The U.S. government warned Britain that it would be “madness” to use Huawei technology on the U.K.’s 5G network.

A delegation from Washington presented a document yesterday in London with evidence that demonstrated the security risks posed by the use of the Chinese telecommunications company in the network that the European country intends to install.

Senior U.S. officials, led by Deputy National Security Adviser Matt Pottinger, handed over a dossier that, according to sources, questioned British intelligence’s own technical assessment that it would be possible to use Huawei on the 5G infrastructure without risk to national security, a BBC report revealed.

Members of the delegation warned that allowing the Chinese firm access would be “nothing short of madness,” The Guardian reported.

The British media recalled that the president of the United States himself, Donald Trump, had personally discussed the issue with Prime Minister Boris Johnson months ago.

This new presentation is considered the last warning issued by the Trump administration to the British government to reconsider its decision to allow the controversial Chinese company to supply some “non-core” parts for the UK’s 5G network.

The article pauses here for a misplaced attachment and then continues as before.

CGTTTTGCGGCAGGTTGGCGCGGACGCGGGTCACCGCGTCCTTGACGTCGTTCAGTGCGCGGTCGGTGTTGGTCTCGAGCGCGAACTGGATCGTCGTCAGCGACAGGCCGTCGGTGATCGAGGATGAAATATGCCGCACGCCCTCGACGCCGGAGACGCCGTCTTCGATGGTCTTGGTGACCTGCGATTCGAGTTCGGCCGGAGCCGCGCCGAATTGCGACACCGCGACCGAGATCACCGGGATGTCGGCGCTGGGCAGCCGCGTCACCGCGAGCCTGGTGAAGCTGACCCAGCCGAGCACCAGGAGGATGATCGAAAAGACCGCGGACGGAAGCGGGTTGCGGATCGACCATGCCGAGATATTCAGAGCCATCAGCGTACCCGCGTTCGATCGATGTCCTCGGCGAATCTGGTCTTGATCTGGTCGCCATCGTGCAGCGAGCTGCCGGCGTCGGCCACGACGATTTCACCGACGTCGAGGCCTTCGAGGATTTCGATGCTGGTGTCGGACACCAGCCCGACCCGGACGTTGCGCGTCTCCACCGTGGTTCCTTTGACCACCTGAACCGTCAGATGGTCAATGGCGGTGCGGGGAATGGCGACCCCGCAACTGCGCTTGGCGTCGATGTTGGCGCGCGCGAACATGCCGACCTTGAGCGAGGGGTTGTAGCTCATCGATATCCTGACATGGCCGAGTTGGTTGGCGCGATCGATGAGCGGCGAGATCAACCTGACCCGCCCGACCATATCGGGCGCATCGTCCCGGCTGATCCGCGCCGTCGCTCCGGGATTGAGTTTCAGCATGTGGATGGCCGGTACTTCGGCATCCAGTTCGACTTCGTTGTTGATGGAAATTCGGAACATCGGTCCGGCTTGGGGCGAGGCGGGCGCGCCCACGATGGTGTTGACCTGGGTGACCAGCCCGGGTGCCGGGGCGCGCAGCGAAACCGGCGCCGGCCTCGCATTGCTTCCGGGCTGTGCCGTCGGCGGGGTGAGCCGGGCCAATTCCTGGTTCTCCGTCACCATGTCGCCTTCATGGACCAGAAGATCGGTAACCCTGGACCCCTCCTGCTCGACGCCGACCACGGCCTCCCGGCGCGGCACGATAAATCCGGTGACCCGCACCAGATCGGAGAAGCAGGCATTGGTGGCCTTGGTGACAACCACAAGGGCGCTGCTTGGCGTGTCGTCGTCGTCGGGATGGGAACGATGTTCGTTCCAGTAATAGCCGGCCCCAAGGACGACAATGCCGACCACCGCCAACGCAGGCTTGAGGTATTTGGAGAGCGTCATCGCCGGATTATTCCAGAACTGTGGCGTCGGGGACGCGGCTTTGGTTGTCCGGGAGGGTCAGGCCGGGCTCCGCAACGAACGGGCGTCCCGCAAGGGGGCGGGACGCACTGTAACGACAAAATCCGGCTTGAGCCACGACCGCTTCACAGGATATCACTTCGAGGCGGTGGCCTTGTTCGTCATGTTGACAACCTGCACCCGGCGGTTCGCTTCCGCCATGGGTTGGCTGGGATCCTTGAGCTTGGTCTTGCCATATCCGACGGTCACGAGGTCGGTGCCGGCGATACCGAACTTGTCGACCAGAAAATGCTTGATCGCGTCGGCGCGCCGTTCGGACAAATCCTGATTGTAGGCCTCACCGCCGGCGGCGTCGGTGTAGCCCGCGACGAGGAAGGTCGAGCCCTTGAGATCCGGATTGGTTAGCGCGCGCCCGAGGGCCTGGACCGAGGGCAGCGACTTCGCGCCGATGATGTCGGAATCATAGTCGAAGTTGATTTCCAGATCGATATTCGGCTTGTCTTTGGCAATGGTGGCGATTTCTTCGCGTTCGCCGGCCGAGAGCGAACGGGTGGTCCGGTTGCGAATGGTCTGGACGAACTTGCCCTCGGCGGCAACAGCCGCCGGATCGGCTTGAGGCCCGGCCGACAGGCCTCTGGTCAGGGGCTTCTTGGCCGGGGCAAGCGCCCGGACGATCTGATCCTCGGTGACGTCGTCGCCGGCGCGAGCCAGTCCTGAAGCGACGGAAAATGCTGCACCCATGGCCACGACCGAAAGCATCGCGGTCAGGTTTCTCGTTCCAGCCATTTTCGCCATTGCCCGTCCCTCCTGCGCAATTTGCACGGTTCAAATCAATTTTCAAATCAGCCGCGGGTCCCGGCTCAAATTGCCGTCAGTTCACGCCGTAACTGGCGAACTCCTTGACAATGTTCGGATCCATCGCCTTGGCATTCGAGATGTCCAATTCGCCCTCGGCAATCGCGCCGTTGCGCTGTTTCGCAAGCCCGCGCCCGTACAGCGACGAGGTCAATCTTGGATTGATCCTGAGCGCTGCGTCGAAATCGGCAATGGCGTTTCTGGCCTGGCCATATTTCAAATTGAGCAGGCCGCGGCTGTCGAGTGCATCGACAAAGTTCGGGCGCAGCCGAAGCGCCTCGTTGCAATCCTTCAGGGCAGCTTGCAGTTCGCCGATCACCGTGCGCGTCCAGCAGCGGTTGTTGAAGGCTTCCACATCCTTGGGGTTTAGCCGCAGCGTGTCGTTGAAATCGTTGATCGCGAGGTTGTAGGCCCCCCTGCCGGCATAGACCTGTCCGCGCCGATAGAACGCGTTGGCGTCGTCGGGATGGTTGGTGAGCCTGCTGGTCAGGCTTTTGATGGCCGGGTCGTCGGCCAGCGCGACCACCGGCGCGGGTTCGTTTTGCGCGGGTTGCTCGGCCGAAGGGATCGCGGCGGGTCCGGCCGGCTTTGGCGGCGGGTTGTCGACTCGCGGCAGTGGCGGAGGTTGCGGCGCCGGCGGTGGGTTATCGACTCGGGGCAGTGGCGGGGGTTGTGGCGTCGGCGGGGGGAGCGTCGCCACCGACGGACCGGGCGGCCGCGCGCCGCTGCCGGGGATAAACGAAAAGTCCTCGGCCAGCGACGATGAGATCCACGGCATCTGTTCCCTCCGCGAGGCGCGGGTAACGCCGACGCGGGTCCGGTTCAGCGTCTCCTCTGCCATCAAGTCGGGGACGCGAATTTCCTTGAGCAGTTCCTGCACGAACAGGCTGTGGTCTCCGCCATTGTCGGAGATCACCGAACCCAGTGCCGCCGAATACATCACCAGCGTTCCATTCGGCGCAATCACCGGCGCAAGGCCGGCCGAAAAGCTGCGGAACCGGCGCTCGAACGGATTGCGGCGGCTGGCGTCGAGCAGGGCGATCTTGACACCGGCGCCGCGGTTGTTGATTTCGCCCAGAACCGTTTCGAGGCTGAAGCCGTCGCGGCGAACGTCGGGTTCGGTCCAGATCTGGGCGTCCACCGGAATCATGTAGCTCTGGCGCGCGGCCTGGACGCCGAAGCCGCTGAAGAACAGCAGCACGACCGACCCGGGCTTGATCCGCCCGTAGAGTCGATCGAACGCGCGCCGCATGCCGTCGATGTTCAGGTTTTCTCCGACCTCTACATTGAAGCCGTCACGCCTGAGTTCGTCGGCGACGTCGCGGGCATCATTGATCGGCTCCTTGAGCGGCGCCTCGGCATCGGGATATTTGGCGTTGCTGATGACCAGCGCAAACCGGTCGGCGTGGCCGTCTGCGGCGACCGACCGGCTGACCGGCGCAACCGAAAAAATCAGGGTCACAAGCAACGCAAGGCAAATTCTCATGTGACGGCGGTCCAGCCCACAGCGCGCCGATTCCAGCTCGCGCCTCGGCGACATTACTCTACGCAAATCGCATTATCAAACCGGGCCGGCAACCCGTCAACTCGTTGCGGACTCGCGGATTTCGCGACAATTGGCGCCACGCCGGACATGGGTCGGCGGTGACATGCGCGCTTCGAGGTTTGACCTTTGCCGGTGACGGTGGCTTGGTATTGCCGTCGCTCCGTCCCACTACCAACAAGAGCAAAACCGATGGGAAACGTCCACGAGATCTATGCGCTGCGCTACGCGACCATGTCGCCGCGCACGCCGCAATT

Last year, the United States banned companies from selling components and technology to Huawei and 68 related companies.

“It is a national security threat,” Trump said in August after Washington blacklisted Huawei. “It’s a company we may not do business with at all,” he said.

That is why Washington had previously warned that any use of the Chinese company would lead to a review of the intelligence exchange with London.

However, MI5 chief Andrew Parker told the Financial Times that he has “no reason to think” that the UK’s intelligence-sharing relationship with the United States would be adversely affected if Britain used Huawei technology.

Conservative MEP Bob Seely said that Huawei “is to all intents and purposes part of the Chinese state” and an agreement with the technology giant would in effect allow Beijing access to the UK’s network.

That is why Seely asked Parliament’s Foreign Affairs Committee to open an investigation into the company’s suitability to build parts of the UK’s 5G infrastructure.

In a column published on the Conservative Home website, the congressman noted that the Chinese regime “is a cyber risk,” noting that it has “a dreadful reputation for cyberattacks and intellectual property theft against Western and global institutions and firms.”

In that sense, he recalled that Huawei has been the object of an investigation in the United States for fraud and commercial espionage, and that the United States together with Australia banned Chinese high technology in their 5G networks.

“We need to do the same to support our Western alliances and to protect our security, our people, and our values,” he said.

A government spokesman, quoted by Reuters, had said days earlier, “The government continues to consider its position on high-risk vendors and a decision will be made in due course.”